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Prof. Qing Zhang's Group Makes New Progress in Hydrostatic-Pressure-Engineered Photoluminescence and Near-Infrared Lasing in InSe Materials

Author:   Date: Oct 26, 2022  Times:

Recently, 2D layered semiconductors have emerged as promising gain materials for on-chip lasers and amplifiers owing to their outstanding chemical and physical properties, such as dangling-bond-free surfaces, atomically thin structures, rich exciton and valley features, and strongspatial confinements. The established 2D lasers have the advantages of ultrasmall volume, low threshold, and easy of emission tunability. However, these lasers require complicated and expensive microfabrication processes and mainly operate in the red spectral range, which greatly restricts their commercial applications. InSe, a van der Waals layered semiconductor material, has a direct bandgap when the thickness is over 6 nm, and can act as both a potential gain medium and cavity without requiring an external optical cavity. It is also compatible with top-down lithography processes. Thus, InSe has a unique attraction for the development of coherent photon sources. In addition, InSe exhibits superplastic deformability, allowing the change of lattice structure, atomic spacing, and interlayer distance by applying external pressure to modulate the electronic band gap and develop ultra-wide spectrum multicolor microlasing.

Based on the above background, Prof. Qing Zhang's group, from the School of Materials Science and Engineering at Peking University, investigated the near-infrared lasing behavior of InSe at room temperature. They revealed the gain mechanism induced by exciton-exciton scattering and explored the hydrostatic-pressure-engineered near-infrared lasing properties. Related research results have been published inACS Nano2022, 16, 1477-1485 andNano Lett.2022, 22, 3840-3847, entitled “Room-temperature Near-infrared Excitonic Lasing from Mechanically Exfoliated InSe Microflake” and “Engineering Near-Infrared Light Emission in Mechanically Exfoliated InSe Platelets through Hydrostatic Pressure for Multicolor Microlasing”, respectively. The School of Materials Science and Engineering at Peking University is the first organization.

Prof. Qing Zhang's group first demonstrated the room-temperature near-infrared lasing of mechanically exfoliated InSe microflakes (ACS Nano2022, 16, 1477-1485). They found that the net optical gain was as high as 1029cm−1. And they revealed the exciton-exciton scatteringinduced lasing mechanism by studying temperature- and power-dependent photoluminescence (PL) spectroscopy. In addition, they fabricated microdisk lasers via laser printing technique with lasing threshold reduced by more than 60%. These results provide a new idea for the development of low-energy consumption on-chip near-infrared laser sources in the future. Ph. D. candidate Chun Li is the first author of this work. This work was also assisted by Prof. Yunan Gao from Peking University, Prof. Qiang Cao from Wuhan University, and Prof. Zhongming Wei and Prof. Jun Zhang from the Institute of Semiconductors of the Chinese Academy of Sciences.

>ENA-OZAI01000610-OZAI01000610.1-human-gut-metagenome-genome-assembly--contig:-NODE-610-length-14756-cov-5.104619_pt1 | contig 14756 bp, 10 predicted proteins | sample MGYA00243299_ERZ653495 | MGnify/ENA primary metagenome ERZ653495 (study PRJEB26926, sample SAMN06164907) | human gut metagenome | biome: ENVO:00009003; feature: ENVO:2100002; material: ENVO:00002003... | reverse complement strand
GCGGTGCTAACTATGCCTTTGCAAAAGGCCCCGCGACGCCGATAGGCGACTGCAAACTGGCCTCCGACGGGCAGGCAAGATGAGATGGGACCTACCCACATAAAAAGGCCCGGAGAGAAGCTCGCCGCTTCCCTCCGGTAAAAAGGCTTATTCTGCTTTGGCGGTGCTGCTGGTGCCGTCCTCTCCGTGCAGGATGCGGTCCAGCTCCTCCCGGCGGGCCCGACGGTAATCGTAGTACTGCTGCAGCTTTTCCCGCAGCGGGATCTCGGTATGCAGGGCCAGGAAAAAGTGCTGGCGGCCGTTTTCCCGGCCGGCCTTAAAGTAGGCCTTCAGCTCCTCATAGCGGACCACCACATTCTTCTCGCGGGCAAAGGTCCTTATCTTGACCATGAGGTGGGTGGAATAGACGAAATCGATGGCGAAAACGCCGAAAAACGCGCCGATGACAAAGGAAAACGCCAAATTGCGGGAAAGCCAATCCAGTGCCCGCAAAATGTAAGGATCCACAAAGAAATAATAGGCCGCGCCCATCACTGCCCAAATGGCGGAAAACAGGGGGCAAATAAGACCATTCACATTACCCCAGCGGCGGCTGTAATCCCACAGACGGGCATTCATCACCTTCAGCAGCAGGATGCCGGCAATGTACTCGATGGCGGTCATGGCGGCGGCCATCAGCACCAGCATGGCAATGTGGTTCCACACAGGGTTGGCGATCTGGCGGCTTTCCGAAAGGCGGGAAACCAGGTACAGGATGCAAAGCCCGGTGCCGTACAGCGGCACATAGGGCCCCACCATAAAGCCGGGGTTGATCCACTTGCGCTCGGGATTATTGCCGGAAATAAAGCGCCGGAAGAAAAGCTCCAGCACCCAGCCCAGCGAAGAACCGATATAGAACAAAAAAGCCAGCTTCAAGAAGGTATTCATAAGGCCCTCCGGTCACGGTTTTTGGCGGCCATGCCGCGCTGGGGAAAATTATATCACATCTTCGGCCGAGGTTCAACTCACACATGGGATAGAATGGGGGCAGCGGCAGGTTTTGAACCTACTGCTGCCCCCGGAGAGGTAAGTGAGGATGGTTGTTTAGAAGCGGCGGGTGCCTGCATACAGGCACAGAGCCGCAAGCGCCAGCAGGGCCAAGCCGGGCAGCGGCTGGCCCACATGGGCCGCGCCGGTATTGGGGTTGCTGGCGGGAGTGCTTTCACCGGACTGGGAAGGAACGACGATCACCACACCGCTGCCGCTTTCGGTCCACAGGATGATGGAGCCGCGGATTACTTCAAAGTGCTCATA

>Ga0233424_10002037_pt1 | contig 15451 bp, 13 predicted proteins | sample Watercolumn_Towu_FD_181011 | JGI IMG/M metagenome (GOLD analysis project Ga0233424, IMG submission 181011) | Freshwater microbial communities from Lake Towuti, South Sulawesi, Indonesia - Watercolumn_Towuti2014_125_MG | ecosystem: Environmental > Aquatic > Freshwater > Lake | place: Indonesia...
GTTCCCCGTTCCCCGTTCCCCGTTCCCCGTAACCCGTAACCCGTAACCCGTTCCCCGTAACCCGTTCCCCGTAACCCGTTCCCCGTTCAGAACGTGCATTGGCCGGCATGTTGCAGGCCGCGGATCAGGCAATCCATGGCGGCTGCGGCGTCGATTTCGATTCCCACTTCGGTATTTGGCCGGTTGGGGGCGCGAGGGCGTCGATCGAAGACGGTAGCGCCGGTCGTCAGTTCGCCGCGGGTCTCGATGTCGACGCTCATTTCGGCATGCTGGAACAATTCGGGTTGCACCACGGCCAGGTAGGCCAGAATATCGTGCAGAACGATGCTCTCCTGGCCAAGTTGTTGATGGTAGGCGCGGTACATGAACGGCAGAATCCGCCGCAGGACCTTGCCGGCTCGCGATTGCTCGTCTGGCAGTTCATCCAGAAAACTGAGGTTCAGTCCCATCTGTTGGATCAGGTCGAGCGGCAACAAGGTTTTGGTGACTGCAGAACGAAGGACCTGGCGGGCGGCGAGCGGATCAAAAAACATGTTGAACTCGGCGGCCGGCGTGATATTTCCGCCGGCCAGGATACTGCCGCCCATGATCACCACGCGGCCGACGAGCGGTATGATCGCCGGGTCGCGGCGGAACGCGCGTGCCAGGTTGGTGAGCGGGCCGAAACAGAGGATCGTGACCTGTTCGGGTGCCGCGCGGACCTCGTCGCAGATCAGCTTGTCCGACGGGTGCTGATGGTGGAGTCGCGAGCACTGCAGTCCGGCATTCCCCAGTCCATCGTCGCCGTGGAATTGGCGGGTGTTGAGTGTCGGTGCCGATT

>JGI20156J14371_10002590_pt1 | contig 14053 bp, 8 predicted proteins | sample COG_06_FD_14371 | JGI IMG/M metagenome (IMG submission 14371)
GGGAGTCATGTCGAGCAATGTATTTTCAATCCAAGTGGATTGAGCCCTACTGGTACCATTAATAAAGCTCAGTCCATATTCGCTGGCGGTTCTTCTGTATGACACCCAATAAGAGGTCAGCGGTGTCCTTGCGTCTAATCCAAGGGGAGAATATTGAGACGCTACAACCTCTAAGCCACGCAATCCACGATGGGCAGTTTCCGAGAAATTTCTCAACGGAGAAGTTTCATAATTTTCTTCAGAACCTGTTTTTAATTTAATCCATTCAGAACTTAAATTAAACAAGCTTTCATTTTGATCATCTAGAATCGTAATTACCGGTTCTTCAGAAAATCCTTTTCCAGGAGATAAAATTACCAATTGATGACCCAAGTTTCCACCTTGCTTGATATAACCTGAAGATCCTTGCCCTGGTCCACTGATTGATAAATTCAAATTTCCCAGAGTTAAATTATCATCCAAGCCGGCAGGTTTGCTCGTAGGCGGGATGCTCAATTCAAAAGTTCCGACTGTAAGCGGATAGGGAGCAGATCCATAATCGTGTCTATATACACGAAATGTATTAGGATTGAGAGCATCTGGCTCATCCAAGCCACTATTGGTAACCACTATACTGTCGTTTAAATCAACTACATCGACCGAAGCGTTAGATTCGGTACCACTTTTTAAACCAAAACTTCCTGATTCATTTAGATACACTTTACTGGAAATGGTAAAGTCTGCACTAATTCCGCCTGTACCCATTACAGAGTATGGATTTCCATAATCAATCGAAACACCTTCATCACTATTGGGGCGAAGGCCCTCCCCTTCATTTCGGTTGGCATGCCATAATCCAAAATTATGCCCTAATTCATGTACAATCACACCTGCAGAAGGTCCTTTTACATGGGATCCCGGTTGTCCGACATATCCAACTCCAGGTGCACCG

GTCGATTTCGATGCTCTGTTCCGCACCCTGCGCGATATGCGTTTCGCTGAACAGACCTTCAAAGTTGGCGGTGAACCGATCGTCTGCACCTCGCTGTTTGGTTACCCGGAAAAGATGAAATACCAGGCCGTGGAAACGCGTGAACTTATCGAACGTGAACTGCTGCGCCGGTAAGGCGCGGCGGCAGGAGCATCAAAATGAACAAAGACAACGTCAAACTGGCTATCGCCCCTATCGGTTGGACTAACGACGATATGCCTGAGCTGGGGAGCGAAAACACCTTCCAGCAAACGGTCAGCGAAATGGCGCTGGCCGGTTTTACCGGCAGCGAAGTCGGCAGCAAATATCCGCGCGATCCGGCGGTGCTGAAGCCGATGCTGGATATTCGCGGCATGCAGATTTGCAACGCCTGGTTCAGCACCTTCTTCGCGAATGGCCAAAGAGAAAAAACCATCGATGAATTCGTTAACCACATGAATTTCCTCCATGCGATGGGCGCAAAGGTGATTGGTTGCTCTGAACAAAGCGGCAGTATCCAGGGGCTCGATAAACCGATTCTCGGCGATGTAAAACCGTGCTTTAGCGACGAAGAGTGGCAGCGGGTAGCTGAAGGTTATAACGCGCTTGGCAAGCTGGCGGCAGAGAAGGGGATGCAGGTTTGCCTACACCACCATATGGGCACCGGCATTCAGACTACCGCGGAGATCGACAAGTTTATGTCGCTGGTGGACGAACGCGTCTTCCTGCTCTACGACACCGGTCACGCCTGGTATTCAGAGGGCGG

(a) Lasing emission spectra of mechanically exfoliated InSe microflake. The inset is the optical image and schematic of exciton-exciton scattering of the InSe microflake; (b) The normalizedk-space emission pattern of the InSe microflake. The corresponding intensity curve at the white dashed line displays that the out-of-planedipole contribution reaches 97%.

Further, Prof.Qing Zhang's group cooperated with Prof. Zhongming Wei from the Institute of Semiconductors of the Chinese Academy of Sciences and Prof. Min Wang from Southwest University, investigated hydrostatic-pressure-engineered spontaneous emission and lasing properties of InSe platelets by using diamond anvil cell technique (Nano Lett.2022, 22, 3840-3847). They discovered anultrabroad spontaneous emission tunability of over 180 nm and a lasing tunabilityof over 110 nm. Based on the first-principle calculations, they revealed that the pressure-induced wavelength blueshift of InSe is mainly attributed to the compression of the soft intralayer In−Se bonds under high pressure. Moreover, they found that the evolution of spontaneous emission intensity of InSe under hydrostatic pressure can be divided into three stages. When the pressure is <1.3 GPa, the PL intensity decreases dueto the pressure-induced lattice distortion. When the pressure is in the range of 1.3−4.7 GPa, the exciton binding energy increases and the PL intensity gradually recovers. When the pressure exceeds 4.7 GPa, the PL intensity gradually decreases to quenching due to the direct–indirect band gap transition. This work provides a new idea for near-infrared wavelength tunable optics and optoelectronic devices. Ph. D. candidate Liyun Zhao and Yin Liang are co-first authors of this work. This work was also supported by Prof. Jun Zhang from the Institute of Semiconductors of the Chinese Academy of Sciences, and Prof. Xinfeng Liu from the National Center for Nanoscience and Technology.

(a)Schematic of hydrostatic-pressure-engineered emission of InSe platelet; (b) 2D pseudocolor PL spectra of an individual InSe platelet as a function of pressure.

This series of work was supported by the National Natural Science Foundation of China, the National Key Research and Development Program of China, and theNatural Science Foundation of Beijing Municipality.